SEMINAR++ Scientific Machine Learning (Semester Programme)

In October, November and December, renowned international researchers will visit CWI for several days in order to present, discuss and interact on open problems in scientific machine learning with the Dutch community.

For more information, contact Wouter Edeling.


Heng Xiao, Professor of Data-Driven Fluid Dynamics, University of Stuttgart.

An Equivariant Neural Operator for Developing Nonlocal Tensorial Constitutive Models

Developing robust constitutive (or closure) models is a fundamental problem for accelerating the simulation of complicated physics such as turbulent flows.  Traditional constitutive models based on partial differential equations (PDEs) often lack robustness and are too rigid to accommodate diverse calibration datasets. We propose a frame-independent, nonlocal constitutive model based on a vector-cloud neural network that can be learned from unstructured data. The model predicts the closure variable at a point based on a collection of neighboring points (referred to as a “cloud"). The cloud is mapped to the closure variable through a neural network that is invariant both to coordinate translation and rotation and to the ordering of points in the cloud.  The merits of the proposed network are demonstrated for scalar and tensor transport PDEs on a family of parameterized periodic hill geometries. The vector-cloud neural network is a promising tool not only as nonlocal constitutive models and but also as general surrogate models for PDEs on irregular domains.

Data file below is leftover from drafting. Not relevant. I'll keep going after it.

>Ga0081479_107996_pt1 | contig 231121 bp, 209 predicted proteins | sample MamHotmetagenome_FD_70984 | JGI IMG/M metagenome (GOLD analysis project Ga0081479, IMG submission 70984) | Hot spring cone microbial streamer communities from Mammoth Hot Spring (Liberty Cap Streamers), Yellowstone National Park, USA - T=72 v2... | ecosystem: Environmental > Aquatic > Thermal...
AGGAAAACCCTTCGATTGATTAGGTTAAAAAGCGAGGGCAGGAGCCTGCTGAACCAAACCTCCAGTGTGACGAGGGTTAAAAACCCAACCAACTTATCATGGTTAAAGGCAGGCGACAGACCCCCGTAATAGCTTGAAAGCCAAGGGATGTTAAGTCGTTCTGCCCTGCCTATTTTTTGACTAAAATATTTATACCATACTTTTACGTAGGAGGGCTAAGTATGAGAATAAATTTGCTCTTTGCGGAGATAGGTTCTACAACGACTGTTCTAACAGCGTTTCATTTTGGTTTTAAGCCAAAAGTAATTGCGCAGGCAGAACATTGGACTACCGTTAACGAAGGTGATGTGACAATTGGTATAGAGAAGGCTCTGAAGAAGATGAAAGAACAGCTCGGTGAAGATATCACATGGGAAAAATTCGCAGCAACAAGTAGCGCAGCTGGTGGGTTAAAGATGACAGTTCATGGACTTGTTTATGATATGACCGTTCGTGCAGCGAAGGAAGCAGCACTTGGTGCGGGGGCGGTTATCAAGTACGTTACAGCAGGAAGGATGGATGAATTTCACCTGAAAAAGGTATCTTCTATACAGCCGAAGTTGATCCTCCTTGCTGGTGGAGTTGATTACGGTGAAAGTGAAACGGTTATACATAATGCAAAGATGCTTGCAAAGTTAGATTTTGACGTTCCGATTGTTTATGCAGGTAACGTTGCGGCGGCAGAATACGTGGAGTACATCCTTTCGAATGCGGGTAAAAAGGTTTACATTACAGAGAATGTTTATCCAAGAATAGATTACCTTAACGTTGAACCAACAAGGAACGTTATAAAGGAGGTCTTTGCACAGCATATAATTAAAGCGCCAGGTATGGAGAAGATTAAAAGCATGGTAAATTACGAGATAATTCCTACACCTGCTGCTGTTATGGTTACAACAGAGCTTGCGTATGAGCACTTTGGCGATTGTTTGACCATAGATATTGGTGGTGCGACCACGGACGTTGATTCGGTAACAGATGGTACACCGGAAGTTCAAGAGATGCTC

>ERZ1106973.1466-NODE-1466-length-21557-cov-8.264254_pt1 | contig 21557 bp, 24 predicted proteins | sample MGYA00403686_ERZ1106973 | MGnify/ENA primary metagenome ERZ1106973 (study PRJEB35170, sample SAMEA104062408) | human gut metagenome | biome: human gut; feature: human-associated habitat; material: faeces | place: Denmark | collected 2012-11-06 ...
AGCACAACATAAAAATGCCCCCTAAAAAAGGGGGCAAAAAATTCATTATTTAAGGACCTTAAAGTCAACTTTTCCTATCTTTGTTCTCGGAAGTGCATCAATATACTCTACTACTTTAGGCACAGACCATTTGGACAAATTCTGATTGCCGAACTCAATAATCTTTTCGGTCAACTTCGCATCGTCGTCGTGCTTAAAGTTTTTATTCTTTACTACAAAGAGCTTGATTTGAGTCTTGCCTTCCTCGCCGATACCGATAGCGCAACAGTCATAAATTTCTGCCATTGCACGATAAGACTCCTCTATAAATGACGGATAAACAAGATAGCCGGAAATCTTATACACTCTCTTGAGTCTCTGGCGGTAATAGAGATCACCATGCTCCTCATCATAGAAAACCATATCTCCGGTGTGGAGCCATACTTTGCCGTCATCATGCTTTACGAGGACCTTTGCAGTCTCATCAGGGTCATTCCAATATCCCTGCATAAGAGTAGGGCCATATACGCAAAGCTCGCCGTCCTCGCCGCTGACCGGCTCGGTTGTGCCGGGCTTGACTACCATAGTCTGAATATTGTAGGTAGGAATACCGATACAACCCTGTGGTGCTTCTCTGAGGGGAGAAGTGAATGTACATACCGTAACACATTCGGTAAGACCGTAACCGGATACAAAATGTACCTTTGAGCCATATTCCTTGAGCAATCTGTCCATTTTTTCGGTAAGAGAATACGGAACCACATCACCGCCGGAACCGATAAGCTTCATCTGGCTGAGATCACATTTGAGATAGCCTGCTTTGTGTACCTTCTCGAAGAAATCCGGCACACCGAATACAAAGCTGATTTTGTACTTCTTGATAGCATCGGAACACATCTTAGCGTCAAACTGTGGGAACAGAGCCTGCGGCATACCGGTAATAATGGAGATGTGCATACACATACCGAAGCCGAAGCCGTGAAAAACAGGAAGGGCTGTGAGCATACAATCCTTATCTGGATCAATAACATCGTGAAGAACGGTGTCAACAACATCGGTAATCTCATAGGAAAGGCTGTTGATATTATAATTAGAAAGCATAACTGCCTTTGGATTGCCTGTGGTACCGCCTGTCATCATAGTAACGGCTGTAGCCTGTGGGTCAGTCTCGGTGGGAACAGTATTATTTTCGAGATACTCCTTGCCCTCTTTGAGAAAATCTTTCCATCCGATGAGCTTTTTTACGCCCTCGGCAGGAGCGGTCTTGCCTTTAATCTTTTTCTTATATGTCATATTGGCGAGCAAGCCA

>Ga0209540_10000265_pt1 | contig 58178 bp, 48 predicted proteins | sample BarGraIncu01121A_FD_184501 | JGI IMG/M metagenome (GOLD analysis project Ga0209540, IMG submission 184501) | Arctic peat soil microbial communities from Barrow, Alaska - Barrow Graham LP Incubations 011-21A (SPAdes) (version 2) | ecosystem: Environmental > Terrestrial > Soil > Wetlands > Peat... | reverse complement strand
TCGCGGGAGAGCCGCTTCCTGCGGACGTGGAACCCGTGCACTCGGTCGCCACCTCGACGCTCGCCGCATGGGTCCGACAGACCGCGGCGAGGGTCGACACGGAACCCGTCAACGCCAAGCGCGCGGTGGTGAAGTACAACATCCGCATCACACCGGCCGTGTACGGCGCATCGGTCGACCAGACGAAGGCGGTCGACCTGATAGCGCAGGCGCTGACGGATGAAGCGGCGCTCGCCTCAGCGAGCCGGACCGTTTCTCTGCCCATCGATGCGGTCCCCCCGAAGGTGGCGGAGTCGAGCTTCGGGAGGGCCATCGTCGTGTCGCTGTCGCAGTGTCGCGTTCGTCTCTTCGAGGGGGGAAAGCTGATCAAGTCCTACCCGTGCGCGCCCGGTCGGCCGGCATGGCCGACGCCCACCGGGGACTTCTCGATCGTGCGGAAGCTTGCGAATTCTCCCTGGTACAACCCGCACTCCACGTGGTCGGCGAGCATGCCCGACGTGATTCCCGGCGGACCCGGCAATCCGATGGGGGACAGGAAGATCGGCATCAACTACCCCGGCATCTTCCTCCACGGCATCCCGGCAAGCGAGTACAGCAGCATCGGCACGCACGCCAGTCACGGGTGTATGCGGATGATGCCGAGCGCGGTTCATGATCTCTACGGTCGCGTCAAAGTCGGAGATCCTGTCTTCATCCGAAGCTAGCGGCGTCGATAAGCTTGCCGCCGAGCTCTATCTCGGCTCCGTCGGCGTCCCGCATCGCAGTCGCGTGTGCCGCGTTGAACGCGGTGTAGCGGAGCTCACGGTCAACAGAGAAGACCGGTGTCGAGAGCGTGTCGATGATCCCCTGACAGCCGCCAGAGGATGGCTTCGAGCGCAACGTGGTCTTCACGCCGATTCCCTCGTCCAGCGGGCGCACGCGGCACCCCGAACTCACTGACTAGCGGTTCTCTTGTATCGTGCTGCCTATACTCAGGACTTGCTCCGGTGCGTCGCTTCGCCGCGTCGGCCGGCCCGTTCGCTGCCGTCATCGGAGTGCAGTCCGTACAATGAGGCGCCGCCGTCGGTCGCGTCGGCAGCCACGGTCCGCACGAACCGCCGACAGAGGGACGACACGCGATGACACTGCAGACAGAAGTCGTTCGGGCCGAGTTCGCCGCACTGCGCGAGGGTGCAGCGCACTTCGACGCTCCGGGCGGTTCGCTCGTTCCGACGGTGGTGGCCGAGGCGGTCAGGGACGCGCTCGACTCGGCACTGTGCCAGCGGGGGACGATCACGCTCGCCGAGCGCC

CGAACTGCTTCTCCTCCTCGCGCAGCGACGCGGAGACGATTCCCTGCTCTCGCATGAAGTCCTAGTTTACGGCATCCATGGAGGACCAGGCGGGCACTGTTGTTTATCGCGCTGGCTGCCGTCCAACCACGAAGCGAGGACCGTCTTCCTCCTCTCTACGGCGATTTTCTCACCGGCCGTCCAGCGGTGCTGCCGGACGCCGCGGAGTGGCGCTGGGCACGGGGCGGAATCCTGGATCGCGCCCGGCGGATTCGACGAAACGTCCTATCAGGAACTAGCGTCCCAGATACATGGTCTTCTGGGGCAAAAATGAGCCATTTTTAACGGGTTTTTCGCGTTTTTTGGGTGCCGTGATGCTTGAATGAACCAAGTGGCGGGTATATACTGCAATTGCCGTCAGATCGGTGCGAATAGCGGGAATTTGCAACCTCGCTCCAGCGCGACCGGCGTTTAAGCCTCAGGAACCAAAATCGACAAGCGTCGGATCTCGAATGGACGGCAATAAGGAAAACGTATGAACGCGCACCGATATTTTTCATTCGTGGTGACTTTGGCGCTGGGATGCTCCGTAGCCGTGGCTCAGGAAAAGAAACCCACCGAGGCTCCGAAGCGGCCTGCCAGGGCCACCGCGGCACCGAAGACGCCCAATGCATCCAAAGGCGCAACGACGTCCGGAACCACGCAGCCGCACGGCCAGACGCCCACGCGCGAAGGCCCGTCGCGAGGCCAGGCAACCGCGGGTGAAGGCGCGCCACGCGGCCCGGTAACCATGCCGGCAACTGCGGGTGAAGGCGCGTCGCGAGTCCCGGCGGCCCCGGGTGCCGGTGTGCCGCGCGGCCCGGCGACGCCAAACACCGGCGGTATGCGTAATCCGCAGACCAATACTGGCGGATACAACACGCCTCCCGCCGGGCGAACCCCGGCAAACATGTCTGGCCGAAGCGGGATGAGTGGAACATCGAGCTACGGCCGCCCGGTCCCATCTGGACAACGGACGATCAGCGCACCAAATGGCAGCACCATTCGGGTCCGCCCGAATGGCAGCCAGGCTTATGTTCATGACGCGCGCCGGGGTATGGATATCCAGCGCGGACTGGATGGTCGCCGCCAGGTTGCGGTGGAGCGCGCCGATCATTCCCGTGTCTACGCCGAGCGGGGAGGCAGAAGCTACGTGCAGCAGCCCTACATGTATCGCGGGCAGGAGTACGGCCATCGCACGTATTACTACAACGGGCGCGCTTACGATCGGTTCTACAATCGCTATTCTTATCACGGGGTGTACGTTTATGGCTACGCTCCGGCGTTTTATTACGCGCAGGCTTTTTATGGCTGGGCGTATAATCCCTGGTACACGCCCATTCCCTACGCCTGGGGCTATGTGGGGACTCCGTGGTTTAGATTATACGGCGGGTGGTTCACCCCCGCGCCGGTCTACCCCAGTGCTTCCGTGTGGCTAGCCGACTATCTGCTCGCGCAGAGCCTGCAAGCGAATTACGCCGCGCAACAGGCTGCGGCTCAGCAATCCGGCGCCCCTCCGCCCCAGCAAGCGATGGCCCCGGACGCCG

Paola Cinnella, Professor, Institut Jean Le Rond D'Alembert at Sorbonne University.

Data-driven correction and uncertainty quantification of turbulence models using Bayesian learning and multi-model ensembles

Reynolds-averaged Navier-Stokes (RANS) models of turbulent flow are the cornerstone of flow analysis and design in fluids engineering, despite several inherent limitations that prevent them from capturing the correct physics of flows even in simple configurations. Instead, these models are developed and tuned to match certain quantities of interest to the engineer while providing reasonable performance over a wide range of flow situations.